by Ann Waterman
I’m not quite sure where the time went with this pregnancy, but here I am, days away from the birth of my third child. A lot of people assume I must be eager to get this baby out, but I’m actually quite content to let him come into this world in his own sweet time. I’m sure I’d feel differently if I had difficult pregnancies, but I don’t — and I know I’m very lucky. With the exception of a few funky weeks in the first trimester (maybe I claimed to be on death’s door on a few occasions), my energy levels have been great, and I’ve been sleeping like a log with minimal heartburn and late-night trips to the potty.
What I struggle with is what I like to call the fourth trimester: the first three months after birth. Those months are amazing in many ways, but they’re also hard – the sleep deprivation, adjusting to a new personality and his own distinctive quirks and schedule, and trying to find a new normal for family life.
The fourth trimester also involves a lot of letting go — letting go of schedules, letting go of a tidy house, letting go of any and all expectations — which is particularly hard for someone like me who finds comfort and security in a very structured and predictable life. Just yesterday, I was patting myself on the back for having things under control on the home front — meals planned in advance, a clean house by Friday so I can enjoy the weekend with my family, and an empty inbox. It’s taken me years to get to this point, and in a couple of weeks, all of it will be gone… I’ll admit it makes me a little sad to think about.
But having been through this twice before, I’ve also learned that letting go opens the door to a lot of personal growth and unexpected joy that I might not experience otherwise. I find it very humbling to accept help and acknowledge my limitations, but I’ve come to realize how important it is to allow people to help you — for both your sake and for theirs. Acts of charity and kindness are what make us human. As the recipient of generous offers and good deeds, I’ve learned that it’s OK to say I need help — and by doing this, I allow myself to experience human goodness and become closer to the giver in a very real way (not to mention that I develop the desire to pay it forward to someone else later).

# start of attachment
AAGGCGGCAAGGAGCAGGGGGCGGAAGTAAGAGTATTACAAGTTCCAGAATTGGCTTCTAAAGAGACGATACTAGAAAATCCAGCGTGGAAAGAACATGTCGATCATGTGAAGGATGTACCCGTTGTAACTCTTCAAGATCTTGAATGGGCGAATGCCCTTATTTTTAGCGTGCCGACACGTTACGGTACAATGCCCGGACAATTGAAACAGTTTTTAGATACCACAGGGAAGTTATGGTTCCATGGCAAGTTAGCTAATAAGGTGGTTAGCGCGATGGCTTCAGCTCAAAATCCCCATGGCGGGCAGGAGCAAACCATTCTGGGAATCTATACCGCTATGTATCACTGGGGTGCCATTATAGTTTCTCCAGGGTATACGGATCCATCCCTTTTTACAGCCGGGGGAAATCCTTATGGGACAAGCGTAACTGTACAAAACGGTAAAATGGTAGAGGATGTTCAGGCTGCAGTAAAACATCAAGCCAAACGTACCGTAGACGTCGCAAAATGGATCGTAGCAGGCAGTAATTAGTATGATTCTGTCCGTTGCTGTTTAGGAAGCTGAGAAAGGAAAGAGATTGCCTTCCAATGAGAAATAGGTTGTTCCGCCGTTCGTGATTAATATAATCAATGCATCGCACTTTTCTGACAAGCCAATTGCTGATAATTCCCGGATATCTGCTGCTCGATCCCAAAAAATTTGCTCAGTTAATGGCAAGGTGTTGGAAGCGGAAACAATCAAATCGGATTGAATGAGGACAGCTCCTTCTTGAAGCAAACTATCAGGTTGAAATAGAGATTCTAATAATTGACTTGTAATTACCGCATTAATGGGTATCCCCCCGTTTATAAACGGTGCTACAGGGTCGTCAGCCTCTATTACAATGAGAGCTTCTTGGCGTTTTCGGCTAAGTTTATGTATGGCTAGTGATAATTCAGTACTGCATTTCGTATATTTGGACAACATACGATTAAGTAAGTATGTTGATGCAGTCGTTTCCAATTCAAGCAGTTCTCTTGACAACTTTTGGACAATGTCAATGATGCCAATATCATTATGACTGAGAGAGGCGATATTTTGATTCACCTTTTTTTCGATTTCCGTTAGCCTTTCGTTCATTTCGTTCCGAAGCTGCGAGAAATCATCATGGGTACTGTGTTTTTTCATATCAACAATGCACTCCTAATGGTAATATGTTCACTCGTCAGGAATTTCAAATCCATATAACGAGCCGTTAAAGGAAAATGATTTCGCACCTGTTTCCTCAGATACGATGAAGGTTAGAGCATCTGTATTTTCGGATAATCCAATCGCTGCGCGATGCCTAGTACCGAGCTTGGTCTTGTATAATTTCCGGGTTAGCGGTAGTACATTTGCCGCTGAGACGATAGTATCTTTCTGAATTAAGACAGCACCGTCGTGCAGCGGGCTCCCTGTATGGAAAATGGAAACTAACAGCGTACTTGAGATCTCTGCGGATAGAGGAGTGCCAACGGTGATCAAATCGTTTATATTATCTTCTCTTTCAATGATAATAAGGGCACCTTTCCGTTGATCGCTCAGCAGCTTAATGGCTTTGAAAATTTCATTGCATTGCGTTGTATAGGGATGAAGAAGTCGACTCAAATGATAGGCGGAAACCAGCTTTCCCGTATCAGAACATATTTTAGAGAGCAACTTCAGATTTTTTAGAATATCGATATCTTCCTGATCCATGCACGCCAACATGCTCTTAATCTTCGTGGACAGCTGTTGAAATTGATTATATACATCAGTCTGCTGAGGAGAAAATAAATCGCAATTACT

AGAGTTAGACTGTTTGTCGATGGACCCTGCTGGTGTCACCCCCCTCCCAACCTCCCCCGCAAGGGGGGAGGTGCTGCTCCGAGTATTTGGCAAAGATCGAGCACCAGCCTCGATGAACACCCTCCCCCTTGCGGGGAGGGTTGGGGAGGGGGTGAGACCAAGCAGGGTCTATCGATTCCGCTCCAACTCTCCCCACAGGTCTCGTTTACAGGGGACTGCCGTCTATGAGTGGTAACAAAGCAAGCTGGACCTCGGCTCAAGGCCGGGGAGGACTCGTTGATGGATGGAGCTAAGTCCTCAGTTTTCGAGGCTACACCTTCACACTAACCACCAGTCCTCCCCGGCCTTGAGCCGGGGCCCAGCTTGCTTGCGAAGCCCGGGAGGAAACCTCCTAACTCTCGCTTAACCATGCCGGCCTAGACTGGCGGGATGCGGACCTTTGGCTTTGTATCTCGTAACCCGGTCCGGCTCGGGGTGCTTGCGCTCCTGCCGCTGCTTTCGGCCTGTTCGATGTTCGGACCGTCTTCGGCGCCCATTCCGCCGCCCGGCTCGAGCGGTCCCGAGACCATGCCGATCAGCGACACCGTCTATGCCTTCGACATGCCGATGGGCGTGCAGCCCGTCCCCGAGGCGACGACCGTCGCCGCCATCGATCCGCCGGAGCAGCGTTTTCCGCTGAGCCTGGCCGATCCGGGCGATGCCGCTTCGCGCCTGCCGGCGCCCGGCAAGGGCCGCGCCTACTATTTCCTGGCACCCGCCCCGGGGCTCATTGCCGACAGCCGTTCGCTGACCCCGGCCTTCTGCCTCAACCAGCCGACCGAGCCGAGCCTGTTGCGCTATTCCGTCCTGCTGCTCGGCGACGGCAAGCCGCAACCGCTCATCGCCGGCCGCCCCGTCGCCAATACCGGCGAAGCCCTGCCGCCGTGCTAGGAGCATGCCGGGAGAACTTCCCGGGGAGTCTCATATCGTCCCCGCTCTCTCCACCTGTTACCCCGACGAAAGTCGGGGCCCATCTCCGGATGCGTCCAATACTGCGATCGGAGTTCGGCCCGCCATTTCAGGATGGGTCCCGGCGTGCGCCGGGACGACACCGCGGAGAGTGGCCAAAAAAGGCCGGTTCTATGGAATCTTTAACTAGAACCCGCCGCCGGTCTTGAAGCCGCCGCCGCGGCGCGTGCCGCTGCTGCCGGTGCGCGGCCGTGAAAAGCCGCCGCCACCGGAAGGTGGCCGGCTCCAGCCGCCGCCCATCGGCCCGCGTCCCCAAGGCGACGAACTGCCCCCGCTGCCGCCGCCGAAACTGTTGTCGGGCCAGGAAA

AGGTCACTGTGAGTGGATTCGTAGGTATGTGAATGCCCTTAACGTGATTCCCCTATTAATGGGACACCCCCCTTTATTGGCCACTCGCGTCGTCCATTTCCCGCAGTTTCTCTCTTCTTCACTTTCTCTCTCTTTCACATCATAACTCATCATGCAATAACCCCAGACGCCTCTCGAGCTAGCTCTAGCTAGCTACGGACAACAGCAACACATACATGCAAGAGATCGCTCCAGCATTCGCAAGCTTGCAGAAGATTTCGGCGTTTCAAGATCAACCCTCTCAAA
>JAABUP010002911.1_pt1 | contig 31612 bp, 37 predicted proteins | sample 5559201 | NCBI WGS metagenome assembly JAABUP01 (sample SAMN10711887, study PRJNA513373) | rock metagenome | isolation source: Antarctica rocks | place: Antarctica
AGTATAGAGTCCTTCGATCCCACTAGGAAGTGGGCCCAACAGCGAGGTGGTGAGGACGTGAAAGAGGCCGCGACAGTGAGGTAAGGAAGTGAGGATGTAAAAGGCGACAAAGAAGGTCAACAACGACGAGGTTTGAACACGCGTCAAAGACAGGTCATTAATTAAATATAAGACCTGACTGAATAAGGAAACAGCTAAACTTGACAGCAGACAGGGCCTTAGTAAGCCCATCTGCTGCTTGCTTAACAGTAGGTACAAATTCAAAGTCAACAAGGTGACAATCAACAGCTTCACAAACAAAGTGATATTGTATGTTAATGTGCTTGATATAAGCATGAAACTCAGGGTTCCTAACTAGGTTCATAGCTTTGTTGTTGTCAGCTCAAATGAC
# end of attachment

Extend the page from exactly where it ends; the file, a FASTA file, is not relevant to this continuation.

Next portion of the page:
The other thing I’ve learned from the chaos of the fourth trimester is that life does eventually get back to normal, though it’s a new and different normal from what I knew before. Things aren’t always as bad as I expect, because I’ve gained experience over the years and additional help — like a husband who steps up to the plate even more than before, or an older child who’s become very conscientious and thoughtful. I’ve also gained perspective: Some things just don’t matter as much as I thought, and I while I’ll enjoy hitting the snooze button for the next few days, I’ll also cherish snuggling with my newborn, even if the house is a little messier than usual.
What’s do you find difficult about pregnancy or those newborn days?
Image: Ann Waterman. I took this photo just before the baby sprinkle my friends threw when I was just shy of 39 weeks. I was touched by everyone’s thoughtfulness; it was yet another reminder of all the wonderful people I have in my life.